Yes, we need to see this scene to understand his experience of the topic we're talking about right now. By introducing Grant [the producer, played by James Urbaniak] like that, it was necessary for Forrest to put that in there, because it's what allowed Forrest to eat 15 pancakes. And then we get a little bit of backstory, that Forrest came up with the concept for this show and thinks it's important for humanity and is just as important as penicillin. One thing that I really like that I'm proud of is that we get that out in [the 15 pancakes segment] and it's useful to have heard it by the divorce.
It reminds me of a lot of British comedies, in that you cannot look away from this horrifying thing. When you approach Jess St. Clair [who plays Forrest's wife], you want him to stop, but of course that's what makes it funny. That cringe humor is so hard to pull off, but you're doing a nice job of it. Do you worry you're being too rough, that we won't be able to laugh because what's happening to Forrest is just so miserable?
I don't know if we worry about it...we worked very hard to get the right mix of ingredients in there to help us enjoy watching him fall. Because his arrogance and his various blindnesses and stupidities has been established.
His human flaws.
His human flaws, but I don't know, he is pretty extraordinarily arrogant and blind.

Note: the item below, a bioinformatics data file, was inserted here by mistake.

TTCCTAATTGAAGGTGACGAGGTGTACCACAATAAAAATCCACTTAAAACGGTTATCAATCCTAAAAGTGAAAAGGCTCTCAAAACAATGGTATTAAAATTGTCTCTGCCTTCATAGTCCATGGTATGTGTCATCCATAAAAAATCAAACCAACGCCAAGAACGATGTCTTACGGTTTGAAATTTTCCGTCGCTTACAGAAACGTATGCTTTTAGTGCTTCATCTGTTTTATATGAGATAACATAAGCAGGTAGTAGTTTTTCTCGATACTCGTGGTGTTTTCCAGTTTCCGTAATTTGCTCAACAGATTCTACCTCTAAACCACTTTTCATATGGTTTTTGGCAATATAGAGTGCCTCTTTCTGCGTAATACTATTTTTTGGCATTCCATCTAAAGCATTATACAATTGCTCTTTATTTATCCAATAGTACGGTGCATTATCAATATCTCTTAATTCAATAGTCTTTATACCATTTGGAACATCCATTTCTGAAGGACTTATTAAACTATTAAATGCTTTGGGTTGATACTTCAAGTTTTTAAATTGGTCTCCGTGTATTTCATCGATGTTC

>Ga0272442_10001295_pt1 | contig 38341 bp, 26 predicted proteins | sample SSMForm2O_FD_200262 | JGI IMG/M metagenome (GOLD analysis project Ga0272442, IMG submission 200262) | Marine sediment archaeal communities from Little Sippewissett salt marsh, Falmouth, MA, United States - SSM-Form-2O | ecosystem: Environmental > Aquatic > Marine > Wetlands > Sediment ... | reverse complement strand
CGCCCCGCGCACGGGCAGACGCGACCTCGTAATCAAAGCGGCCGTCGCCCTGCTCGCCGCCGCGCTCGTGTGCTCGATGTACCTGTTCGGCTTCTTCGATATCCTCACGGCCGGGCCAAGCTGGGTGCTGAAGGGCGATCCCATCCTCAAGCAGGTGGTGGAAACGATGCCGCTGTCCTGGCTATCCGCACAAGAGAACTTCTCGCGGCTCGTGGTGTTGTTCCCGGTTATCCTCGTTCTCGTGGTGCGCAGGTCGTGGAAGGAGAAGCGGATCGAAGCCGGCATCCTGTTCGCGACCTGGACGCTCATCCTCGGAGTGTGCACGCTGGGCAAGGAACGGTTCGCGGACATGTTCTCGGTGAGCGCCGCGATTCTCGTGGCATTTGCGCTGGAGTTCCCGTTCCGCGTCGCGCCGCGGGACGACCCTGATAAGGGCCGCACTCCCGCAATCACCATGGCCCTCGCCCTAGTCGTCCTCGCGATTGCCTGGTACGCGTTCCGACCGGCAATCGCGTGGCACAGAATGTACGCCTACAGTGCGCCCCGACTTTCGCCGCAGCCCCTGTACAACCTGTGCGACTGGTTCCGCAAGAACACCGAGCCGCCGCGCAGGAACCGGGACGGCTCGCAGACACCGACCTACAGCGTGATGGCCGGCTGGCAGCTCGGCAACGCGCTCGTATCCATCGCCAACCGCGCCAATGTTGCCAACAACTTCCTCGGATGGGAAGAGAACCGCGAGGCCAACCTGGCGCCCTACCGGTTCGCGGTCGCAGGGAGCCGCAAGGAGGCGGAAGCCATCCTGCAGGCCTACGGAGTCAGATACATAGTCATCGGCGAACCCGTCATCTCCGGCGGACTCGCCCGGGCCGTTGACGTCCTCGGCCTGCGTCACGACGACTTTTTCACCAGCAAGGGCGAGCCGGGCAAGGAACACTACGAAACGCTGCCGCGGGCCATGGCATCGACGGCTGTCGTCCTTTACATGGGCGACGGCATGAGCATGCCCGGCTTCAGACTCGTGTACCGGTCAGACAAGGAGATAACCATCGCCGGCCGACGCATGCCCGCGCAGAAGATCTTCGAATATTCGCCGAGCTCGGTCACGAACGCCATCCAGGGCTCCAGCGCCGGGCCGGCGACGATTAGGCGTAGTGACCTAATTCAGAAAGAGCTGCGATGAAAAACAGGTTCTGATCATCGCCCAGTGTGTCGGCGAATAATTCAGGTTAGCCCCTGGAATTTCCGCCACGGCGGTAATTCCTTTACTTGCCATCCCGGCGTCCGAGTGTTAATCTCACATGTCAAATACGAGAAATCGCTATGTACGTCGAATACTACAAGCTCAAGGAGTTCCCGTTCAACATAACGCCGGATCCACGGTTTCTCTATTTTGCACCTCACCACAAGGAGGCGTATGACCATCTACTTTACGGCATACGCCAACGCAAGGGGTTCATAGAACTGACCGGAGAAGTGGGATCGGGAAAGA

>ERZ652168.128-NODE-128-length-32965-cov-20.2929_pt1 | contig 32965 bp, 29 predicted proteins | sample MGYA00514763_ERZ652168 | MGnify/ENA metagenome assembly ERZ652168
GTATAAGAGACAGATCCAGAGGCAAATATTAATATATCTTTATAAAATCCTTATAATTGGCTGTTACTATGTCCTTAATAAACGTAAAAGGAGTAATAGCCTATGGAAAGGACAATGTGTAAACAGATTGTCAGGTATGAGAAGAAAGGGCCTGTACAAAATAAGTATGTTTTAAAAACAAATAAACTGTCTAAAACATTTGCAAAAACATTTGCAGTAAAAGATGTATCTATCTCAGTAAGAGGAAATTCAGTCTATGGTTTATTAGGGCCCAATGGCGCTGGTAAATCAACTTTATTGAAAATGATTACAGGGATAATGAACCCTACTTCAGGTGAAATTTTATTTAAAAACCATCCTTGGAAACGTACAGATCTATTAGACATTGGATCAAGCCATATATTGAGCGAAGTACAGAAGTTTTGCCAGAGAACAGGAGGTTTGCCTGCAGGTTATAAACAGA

Forrest is so inherently likable, because he's so chipper and such a go-getter. But at the same time, he's somewhat villainous in his behavior.
We look at him as a guy who has just tragically failed in the past, who now has latched onto this project and is giving it everything because he can't fail again.
Hence his devotion.
And also, by the way, I mentioned this in a tweet last night, that the concept of the scene where Grant says to Forrest, "You told me, even if I beg, don't let me out," we talked about the scene in Young Frankenstein when Frankenstein says to Igor, "I'm going in there, I'm going to deal with the monster now, and you may hear me screaming, you may hear me say, please open the door, but no matter what I say do not open this door." That, I think, is sort of the dynamic between Forrest and Grant.
Your supporting cast is great. Jess St. Clair is doing something that it's very difficult to make funny.